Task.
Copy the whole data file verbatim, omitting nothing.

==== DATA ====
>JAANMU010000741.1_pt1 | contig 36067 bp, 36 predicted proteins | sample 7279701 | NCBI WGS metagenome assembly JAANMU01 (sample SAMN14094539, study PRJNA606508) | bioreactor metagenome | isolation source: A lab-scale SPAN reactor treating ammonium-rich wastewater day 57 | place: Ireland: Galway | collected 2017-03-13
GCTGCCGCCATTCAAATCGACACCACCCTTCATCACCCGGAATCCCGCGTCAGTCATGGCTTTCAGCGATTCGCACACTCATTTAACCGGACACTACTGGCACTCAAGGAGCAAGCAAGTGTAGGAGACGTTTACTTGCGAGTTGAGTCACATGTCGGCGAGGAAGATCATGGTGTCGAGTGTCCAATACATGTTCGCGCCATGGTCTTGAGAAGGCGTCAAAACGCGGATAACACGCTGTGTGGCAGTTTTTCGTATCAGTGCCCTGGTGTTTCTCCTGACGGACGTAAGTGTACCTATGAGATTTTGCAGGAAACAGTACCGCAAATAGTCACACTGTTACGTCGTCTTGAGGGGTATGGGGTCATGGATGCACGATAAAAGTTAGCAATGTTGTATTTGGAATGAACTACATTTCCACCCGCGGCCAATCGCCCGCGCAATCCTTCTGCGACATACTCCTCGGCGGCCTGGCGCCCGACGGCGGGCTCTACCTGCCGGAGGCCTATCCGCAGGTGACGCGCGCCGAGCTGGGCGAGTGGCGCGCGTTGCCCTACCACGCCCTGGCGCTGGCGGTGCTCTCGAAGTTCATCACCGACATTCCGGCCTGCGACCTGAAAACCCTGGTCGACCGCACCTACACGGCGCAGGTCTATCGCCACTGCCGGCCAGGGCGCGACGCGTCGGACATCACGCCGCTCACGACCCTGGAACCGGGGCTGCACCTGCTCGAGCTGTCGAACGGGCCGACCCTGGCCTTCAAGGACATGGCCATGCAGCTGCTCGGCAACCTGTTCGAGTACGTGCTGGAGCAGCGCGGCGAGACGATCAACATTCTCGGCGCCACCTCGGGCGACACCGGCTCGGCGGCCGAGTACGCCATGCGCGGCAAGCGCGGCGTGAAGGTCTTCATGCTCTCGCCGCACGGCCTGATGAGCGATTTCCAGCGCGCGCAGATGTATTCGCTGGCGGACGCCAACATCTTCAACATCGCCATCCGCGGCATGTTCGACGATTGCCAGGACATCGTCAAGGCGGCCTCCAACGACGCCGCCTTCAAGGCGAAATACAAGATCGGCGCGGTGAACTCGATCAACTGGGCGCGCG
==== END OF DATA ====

>JAANMU010000741.1_pt1 | contig 36067 bp, 36 predicted proteins | sample 7279701 | NCBI WGS metagenome assembly JAANMU01 (sample SAMN14094539, study PRJNA606508) | bioreactor metagenome | isolation source: A lab-scale SPAN reactor treating ammonium-rich wastewater day 57 | place: Ireland: Galway | collected 2017-03-13
GCTGCCGCCATTCAAATCGACACCACCCTTCATCACCCGGAATCCCGCGTCAGTCATGGCTTTCAGCGATTCGCACACTCATTTAACCGGACACTACTGGCACTCAAGGAGCAAGCAAGTGTAGGAGACGTTTACTTGCGAGTTGAGTCACATGTCGGCGAGGAAGATCATGGTGTCGAGTGTCCAATACATGTTCGCGCCATGGTCTTGAGAAGGCGTCAAAACGCGGATAACACGCTGTGTGGCAGTTTTTCGTATCAGTGCCCTGGTGTTTCTCCTGACGGACGTAAGTGTACCTATGAGATTTTGCAGGAAACAGTACCGCAAATAGTCACACTGTTACGTCGTCTTGAGGGGTATGGGGTCATGGATGCACGATAAAAGTTAGCAATGTTGTATTTGGAATGAACTACATTTCCACCCGCGGCCAATCGCCCGCGCAATCCTTCTGCGACATACTCCTCGGCGGCCTGGCGCCCGACGGCGGGCTCTACCTGCCGGAGGCCTATCCGCAGGTGACGCGCGCCGAGCTGGGCGAGTGGCGCGCGTTGCCCTACCACGCCCTGGCGCTGGCGGTGCTCTCGAAGTTCATCACCGACATTCCGGCCTGCGACCTGAAAACCCTGGTCGACCGCACCTACACGGCGCAGGTCTATCGCCACTGCCGGCCAGGGCGCGACGCGTCGGACATCACGCCGCTCACGACCCTGGAACCGGGGCTGCACCTGCTCGAGCTGTCGAACGGGCCGACCCTGGCCTTCAAGGACATGGCCATGCAGCTGCTCGGCAACCTGTTCGAGTACGTGCTGGAGCAGCGCGGCGAGACGATCAACATTCTCGGCGCCACCTCGGGCGACACCGGCTCGGCGGCCGAGTACGCCATGCGCGGCAAGCGCGGCGTGAAGGTCTTCATGCTCTCGCCGCACGGCCTGATGAGCGATTTCCAGCGCGCGCAGATGTATTCGCTGGCGGACGCCAACATCTTCAACATCGCCATCCGCGGCATGTTCGACGATTGCCAGGACATCGTCAAGGCGGCCTCCAACGACGCCGCCTTCAAGGCGAAATACAAGATCGGCGCGGTGAACTCGATCAACTGGGCGCGCG